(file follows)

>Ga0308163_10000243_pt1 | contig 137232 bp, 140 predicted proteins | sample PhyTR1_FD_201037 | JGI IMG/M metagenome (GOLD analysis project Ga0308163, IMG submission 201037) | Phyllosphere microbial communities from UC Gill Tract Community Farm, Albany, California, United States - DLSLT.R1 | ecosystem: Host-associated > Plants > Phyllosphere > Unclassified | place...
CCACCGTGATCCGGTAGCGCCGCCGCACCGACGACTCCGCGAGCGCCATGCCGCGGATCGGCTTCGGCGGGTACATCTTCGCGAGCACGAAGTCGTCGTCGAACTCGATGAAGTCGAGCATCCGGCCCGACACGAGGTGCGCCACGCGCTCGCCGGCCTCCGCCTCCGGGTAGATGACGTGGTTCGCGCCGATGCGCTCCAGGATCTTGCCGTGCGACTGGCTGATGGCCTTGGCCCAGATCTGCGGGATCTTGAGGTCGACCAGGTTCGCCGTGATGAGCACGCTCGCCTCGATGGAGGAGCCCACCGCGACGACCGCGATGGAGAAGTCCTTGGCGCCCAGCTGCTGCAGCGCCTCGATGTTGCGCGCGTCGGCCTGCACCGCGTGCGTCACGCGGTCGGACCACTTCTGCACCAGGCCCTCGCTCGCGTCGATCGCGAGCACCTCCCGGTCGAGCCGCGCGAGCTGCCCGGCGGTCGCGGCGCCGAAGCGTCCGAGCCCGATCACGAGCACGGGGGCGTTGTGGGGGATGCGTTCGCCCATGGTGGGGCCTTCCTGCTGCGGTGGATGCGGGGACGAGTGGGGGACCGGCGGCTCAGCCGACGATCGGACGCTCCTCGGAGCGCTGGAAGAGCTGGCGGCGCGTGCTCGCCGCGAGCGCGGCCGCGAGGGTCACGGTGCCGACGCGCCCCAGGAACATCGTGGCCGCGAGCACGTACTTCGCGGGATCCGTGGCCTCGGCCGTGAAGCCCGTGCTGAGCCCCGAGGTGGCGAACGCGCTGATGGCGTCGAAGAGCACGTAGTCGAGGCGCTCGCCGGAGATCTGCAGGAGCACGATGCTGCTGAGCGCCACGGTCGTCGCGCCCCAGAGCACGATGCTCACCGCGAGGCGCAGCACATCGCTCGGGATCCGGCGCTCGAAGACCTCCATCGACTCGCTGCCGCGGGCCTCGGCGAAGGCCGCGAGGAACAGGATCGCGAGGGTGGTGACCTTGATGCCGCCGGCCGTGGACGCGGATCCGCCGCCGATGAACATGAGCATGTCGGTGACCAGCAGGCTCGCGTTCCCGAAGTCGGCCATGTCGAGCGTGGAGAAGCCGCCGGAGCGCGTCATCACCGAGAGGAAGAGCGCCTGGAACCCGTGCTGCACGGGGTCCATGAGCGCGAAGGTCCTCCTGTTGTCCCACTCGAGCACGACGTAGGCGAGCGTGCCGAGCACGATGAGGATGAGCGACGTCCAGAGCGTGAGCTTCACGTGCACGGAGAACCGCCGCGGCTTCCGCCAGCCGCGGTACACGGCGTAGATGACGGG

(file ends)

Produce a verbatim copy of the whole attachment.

>Ga0308163_10000243_pt1 | contig 137232 bp, 140 predicted proteins | sample PhyTR1_FD_201037 | JGI IMG/M metagenome (GOLD analysis project Ga0308163, IMG submission 201037) | Phyllosphere microbial communities from UC Gill Tract Community Farm, Albany, California, United States - DLSLT.R1 | ecosystem: Host-associated > Plants > Phyllosphere > Unclassified | place...
CCACCGTGATCCGGTAGCGCCGCCGCACCGACGACTCCGCGAGCGCCATGCCGCGGATCGGCTTCGGCGGGTACATCTTCGCGAGCACGAAGTCGTCGTCGAACTCGATGAAGTCGAGCATCCGGCCCGACACGAGGTGCGCCACGCGCTCGCCGGCCTCCGCCTCCGGGTAGATGACGTGGTTCGCGCCGATGCGCTCCAGGATCTTGCCGTGCGACTGGCTGATGGCCTTGGCCCAGATCTGCGGGATCTTGAGGTCGACCAGGTTCGCCGTGATGAGCACGCTCGCCTCGATGGAGGAGCCCACCGCGACGACCGCGATGGAGAAGTCCTTGGCGCCCAGCTGCTGCAGCGCCTCGATGTTGCGCGCGTCGGCCTGCACCGCGTGCGTCACGCGGTCGGACCACTTCTGCACCAGGCCCTCGCTCGCGTCGATCGCGAGCACCTCCCGGTCGAGCCGCGCGAGCTGCCCGGCGGTCGCGGCGCCGAAGCGTCCGAGCCCGATCACGAGCACGGGGGCGTTGTGGGGGATGCGTTCGCCCATGGTGGGGCCTTCCTGCTGCGGTGGATGCGGGGACGAGTGGGGGACCGGCGGCTCAGCCGACGATCGGACGCTCCTCGGAGCGCTGGAAGAGCTGGCGGCGCGTGCTCGCCGCGAGCGCGGCCGCGAGGGTCACGGTGCCGACGCGCCCCAGGAACATCGTGGCCGCGAGCACGTACTTCGCGGGATCCGTGGCCTCGGCCGTGAAGCCCGTGCTGAGCCCCGAGGTGGCGAACGCGCTGATGGCGTCGAAGAGCACGTAGTCGAGGCGCTCGCCGGAGATCTGCAGGAGCACGATGCTGCTGAGCGCCACGGTCGTCGCGCCCCAGAGCACGATGCTCACCGCGAGGCGCAGCACATCGCTCGGGATCCGGCGCTCGAAGACCTCCATCGACTCGCTGCCGCGGGCCTCGGCGAAGGCCGCGAGGAACAGGATCGCGAGGGTGGTGACCTTGATGCCGCCGGCCGTGGACGCGGATCCGCCGCCGATGAACATGAGCATGTCGGTGACCAGCAGGCTCGCGTTCCCGAAGTCGGCCATGTCGAGCGTGGAGAAGCCGCCGGAGCGCGTCATCACCGAGAGGAAGAGCGCCTGGAACCCGTGCTGCACGGGGTCCATGAGCGCGAAGGTCCTCCTGTTGTCCCACTCGAGCACGACGTAGGCGAGCGTGCCGAGCACGATGAGGATGAGCGACGTCCAGAGCGTGAGCTTCACGTGCACGGAGAACCGCCGCGGCTTCCGCCAGCCGCGGTACACGGCGTAGATGACGGG